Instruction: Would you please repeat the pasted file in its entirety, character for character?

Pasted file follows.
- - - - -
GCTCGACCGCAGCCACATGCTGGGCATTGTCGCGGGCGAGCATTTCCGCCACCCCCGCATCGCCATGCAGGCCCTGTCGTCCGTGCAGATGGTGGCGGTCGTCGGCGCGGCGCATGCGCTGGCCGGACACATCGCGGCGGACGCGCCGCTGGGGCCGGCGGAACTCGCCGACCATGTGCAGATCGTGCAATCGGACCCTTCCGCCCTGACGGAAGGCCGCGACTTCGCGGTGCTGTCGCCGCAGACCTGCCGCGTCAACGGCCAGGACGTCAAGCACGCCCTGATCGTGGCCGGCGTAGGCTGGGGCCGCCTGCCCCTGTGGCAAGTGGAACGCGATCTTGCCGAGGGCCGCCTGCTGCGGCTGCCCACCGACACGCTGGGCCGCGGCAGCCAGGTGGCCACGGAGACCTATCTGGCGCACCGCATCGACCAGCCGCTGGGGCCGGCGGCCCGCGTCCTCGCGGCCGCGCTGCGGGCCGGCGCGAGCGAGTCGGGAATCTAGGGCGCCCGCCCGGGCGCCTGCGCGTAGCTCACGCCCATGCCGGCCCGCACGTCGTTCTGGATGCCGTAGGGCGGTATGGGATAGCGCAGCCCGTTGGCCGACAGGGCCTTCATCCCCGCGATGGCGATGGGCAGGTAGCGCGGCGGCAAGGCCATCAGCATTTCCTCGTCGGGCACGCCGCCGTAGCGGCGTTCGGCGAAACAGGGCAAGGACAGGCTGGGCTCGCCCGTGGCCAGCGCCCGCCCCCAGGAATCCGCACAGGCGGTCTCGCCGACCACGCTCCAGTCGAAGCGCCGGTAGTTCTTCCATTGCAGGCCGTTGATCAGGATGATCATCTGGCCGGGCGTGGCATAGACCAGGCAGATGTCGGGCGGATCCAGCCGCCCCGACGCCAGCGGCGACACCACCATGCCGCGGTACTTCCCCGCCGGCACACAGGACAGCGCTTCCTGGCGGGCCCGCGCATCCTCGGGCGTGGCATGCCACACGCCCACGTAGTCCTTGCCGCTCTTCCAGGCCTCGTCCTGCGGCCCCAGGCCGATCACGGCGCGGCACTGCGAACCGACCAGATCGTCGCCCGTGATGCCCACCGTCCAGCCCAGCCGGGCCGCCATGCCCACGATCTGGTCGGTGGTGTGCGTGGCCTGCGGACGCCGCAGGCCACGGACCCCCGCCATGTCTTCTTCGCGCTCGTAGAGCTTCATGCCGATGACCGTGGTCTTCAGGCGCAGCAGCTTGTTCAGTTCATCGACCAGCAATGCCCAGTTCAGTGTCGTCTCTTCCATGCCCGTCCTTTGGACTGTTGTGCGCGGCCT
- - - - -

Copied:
GCTCGACCGCAGCCACATGCTGGGCATTGTCGCGGGCGAGCATTTCCGCCACCCCCGCATCGCCATGCAGGCCCTGTCGTCCGTGCAGATGGTGGCGGTCGTCGGCGCGGCGCATGCGCTGGCCGGACACATCGCGGCGGACGCGCCGCTGGGGCCGGCGGAACTCGCCGACCATGTGCAGATCGTGCAATCGGACCCTTCCGCCCTGACGGAAGGCCGCGACTTCGCGGTGCTGTCGCCGCAGACCTGCCGCGTCAACGGCCAGGACGTCAAGCACGCCCTGATCGTGGCCGGCGTAGGCTGGGGCCGCCTGCCCCTGTGGCAAGTGGAACGCGATCTTGCCGAGGGCCGCCTGCTGCGGCTGCCCACCGACACGCTGGGCCGCGGCAGCCAGGTGGCCACGGAGACCTATCTGGCGCACCGCATCGACCAGCCGCTGGGGCCGGCGGCCCGCGTCCTCGCGGCCGCGCTGCGGGCCGGCGCGAGCGAGTCGGGAATCTAGGGCGCCCGCCCGGGCGCCTGCGCGTAGCTCACGCCCATGCCGGCCCGCACGTCGTTCTGGATGCCGTAGGGCGGTATGGGATAGCGCAGCCCGTTGGCCGACAGGGCCTTCATCCCCGCGATGGCGATGGGCAGGTAGCGCGGCGGCAAGGCCATCAGCATTTCCTCGTCGGGCACGCCGCCGTAGCGGCGTTCGGCGAAACAGGGCAAGGACAGGCTGGGCTCGCCCGTGGCCAGCGCCCGCCCCCAGGAATCCGCACAGGCGGTCTCGCCGACCACGCTCCAGTCGAAGCGCCGGTAGTTCTTCCATTGCAGGCCGTTGATCAGGATGATCATCTGGCCGGGCGTGGCATAGACCAGGCAGATGTCGGGCGGATCCAGCCGCCCCGACGCCAGCGGCGACACCACCATGCCGCGGTACTTCCCCGCCGGCACACAGGACAGCGCTTCCTGGCGGGCCCGCGCATCCTCGGGCGTGGCATGCCACACGCCCACGTAGTCCTTGCCGCTCTTCCAGGCCTCGTCCTGCGGCCCCAGGCCGATCACGGCGCGGCACTGCGAACCGACCAGATCGTCGCCCGTGATGCCCACCGTCCAGCCCAGCCGGGCCGCCATGCCCACGATCTGGTCGGTGGTGTGCGTGGCCTGCGGACGCCGCAGGCCACGGACCCCCGCCATGTCTTCTTCGCGCTCGTAGAGCTTCATGCCGATGACCGTGGTCTTCAGGCGCAGCAGCTTGTTCAGTTCATCGACCAGCAATGCCCAGTTCAGTGTCGTCTCTTCCATGCCCGTCCTTTGGACTGTTGTGCGCGGCCT